Sleeping less than 7-8 hours per night could cut short your life because of cardiovascular issues, with an increase of 110 %, as revealed by some researches. Another recent research has showed that sleep loss in children (and not only) makes them prone to obesity. Sleep loss has also been connected to lowered immune system (meaning vulnerability to infections).
But, the most affected organ by the sleep loss is the brain. Sleep loss can induce from cognitive to psychological impairments, varying from memory loss and impaired learning to attention deficit hyperactivity disorder and depression.
In a new research published in the "Journal of Neuroscience", researchers at Wake Forest University School
of Medicine have managed to remove the effects of sleep deprivation on cognitive performance by administering orexin-A, a natural brain peptide, to monkeys.
"These findings are significant because of their potential applicability. This could benefit patients suffering from narcolepsy and other serious sleep disorders. But it also has applicability to shift workers, the military and many other occupations where sleep is often limited, yet cognitive demand remains high", said Samuel A. Deadwyler, Ph.D., professor of physiology and pharmacology at Wake Forest.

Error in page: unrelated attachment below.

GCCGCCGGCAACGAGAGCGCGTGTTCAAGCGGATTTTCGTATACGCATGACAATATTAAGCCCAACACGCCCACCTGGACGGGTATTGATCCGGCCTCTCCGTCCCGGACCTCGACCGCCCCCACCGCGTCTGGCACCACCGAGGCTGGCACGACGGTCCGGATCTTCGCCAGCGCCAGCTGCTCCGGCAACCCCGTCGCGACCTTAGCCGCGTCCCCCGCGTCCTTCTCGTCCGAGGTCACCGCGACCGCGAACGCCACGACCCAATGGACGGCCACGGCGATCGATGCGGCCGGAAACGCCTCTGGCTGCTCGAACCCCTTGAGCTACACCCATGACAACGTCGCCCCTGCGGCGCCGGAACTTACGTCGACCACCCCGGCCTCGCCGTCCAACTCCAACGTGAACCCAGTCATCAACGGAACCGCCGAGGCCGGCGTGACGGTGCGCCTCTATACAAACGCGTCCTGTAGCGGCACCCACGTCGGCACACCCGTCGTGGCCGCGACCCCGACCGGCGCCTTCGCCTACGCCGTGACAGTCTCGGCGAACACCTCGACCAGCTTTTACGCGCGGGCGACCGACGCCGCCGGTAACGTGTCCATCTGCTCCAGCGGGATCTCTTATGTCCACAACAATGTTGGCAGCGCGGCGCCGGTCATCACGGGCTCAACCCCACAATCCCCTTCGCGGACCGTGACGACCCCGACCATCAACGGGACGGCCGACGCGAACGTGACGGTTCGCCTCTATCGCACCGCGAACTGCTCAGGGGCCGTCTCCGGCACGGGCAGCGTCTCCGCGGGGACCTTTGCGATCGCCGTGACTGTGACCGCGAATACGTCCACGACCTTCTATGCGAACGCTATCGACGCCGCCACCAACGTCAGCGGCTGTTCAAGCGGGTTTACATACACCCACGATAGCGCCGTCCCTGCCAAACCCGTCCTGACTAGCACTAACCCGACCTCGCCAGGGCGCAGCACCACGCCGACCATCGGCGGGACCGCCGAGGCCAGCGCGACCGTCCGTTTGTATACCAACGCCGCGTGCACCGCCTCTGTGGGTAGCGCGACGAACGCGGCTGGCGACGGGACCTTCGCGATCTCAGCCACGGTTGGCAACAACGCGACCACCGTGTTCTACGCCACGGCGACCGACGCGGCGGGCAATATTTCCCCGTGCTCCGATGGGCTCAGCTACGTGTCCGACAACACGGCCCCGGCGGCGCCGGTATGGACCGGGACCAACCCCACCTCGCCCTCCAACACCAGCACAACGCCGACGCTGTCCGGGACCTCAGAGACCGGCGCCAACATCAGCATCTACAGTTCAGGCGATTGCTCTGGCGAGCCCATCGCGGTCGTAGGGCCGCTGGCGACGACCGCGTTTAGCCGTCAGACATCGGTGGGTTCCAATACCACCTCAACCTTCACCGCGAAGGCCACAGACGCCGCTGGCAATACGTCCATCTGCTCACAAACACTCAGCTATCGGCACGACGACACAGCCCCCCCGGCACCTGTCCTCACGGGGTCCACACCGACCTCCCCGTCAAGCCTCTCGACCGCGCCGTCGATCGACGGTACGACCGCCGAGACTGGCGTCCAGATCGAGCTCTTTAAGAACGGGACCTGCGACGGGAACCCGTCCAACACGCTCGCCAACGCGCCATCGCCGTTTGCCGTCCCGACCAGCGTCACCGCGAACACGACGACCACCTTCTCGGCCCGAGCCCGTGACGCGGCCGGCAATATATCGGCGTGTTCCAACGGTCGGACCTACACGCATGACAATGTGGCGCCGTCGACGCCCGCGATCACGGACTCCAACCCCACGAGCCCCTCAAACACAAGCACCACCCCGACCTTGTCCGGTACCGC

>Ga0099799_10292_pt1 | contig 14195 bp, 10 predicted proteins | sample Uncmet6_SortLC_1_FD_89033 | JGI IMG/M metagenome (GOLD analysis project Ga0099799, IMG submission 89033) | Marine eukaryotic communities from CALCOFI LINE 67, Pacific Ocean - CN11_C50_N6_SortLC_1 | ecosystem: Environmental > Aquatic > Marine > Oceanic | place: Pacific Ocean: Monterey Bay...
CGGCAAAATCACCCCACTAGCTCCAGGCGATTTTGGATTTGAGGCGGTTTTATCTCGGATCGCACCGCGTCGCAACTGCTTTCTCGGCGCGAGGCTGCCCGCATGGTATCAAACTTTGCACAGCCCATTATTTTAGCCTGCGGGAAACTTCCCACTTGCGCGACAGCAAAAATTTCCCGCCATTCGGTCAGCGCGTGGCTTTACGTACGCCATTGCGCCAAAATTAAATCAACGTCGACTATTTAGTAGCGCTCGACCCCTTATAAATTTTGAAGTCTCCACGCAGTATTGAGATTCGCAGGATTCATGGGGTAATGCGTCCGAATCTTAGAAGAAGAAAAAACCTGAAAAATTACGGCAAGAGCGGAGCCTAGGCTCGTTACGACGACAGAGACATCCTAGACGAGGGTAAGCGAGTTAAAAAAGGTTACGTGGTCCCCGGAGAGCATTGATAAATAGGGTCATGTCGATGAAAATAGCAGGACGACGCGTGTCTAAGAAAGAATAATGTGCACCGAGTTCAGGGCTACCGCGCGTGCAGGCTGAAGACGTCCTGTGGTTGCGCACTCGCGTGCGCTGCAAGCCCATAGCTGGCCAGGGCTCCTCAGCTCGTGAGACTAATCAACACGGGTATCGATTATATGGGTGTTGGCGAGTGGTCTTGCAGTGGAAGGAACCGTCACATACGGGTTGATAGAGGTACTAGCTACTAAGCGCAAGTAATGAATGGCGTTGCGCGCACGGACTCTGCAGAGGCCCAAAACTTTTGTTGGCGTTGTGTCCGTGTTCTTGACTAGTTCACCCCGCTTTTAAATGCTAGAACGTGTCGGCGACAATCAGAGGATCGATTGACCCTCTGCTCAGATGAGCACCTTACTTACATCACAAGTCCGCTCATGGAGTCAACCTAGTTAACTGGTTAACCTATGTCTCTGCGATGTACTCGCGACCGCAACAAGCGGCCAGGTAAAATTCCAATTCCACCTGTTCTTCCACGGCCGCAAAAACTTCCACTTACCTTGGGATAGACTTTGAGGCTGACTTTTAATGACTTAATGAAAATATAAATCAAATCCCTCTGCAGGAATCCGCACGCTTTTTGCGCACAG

Orexin-A (also called hypocretin-1) is synthesized by a small number of brain cells and controls sleep. It works on many brain nuclei for the daytime and normal levels of orexin-A are connected to wakefulness. Sleep loss forces the brain to synthesize more orexin-A, but that it is not effective in achieving alertness past the biological day-night cycle.
The subject monkeys were maintained awake overnight for 30 to 36 hours using videos, music, treats and interaction with technicians, until tested the next day. The tests revealed their cognitive performances were highly impaired. But when these monkeys received orexin-A either intravenously or through a nasal spray just before the testing, their cognitive abilities matched those at non-sleep-deprived state. Also, it appeared that the intranasal spray had a more potent effect than the intravenous administration.